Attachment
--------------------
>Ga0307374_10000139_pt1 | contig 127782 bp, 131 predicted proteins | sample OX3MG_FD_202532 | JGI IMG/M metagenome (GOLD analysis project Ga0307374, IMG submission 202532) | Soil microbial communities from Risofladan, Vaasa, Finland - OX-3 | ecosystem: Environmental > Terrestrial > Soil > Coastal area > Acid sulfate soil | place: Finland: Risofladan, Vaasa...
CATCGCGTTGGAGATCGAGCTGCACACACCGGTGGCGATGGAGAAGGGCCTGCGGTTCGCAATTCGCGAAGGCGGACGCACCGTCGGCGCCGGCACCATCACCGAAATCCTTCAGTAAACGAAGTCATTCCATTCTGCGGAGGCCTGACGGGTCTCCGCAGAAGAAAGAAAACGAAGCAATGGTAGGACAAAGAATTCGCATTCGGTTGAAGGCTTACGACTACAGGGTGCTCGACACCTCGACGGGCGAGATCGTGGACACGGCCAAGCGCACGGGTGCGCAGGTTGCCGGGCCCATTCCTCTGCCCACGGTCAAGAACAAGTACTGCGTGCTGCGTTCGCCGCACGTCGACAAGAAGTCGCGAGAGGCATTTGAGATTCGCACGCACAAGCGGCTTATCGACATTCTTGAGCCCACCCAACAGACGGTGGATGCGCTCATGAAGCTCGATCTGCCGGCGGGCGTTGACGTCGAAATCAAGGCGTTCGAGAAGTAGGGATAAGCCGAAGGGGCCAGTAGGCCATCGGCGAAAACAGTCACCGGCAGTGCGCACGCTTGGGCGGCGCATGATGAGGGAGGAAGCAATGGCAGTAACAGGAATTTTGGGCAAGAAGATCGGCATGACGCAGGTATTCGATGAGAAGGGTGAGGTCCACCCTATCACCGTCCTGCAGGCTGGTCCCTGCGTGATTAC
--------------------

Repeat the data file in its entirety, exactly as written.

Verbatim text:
>Ga0307374_10000139_pt1 | contig 127782 bp, 131 predicted proteins | sample OX3MG_FD_202532 | JGI IMG/M metagenome (GOLD analysis project Ga0307374, IMG submission 202532) | Soil microbial communities from Risofladan, Vaasa, Finland - OX-3 | ecosystem: Environmental > Terrestrial > Soil > Coastal area > Acid sulfate soil | place: Finland: Risofladan, Vaasa...
CATCGCGTTGGAGATCGAGCTGCACACACCGGTGGCGATGGAGAAGGGCCTGCGGTTCGCAATTCGCGAAGGCGGACGCACCGTCGGCGCCGGCACCATCACCGAAATCCTTCAGTAAACGAAGTCATTCCATTCTGCGGAGGCCTGACGGGTCTCCGCAGAAGAAAGAAAACGAAGCAATGGTAGGACAAAGAATTCGCATTCGGTTGAAGGCTTACGACTACAGGGTGCTCGACACCTCGACGGGCGAGATCGTGGACACGGCCAAGCGCACGGGTGCGCAGGTTGCCGGGCCCATTCCTCTGCCCACGGTCAAGAACAAGTACTGCGTGCTGCGTTCGCCGCACGTCGACAAGAAGTCGCGAGAGGCATTTGAGATTCGCACGCACAAGCGGCTTATCGACATTCTTGAGCCCACCCAACAGACGGTGGATGCGCTCATGAAGCTCGATCTGCCGGCGGGCGTTGACGTCGAAATCAAGGCGTTCGAGAAGTAGGGATAAGCCGAAGGGGCCAGTAGGCCATCGGCGAAAACAGTCACCGGCAGTGCGCACGCTTGGGCGGCGCATGATGAGGGAGGAAGCAATGGCAGTAACAGGAATTTTGGGCAAGAAGATCGGCATGACGCAGGTATTCGATGAGAAGGGTGAGGTCCACCCTATCACCGTCCTGCAGGCTGGTCCCTGCGTGATTAC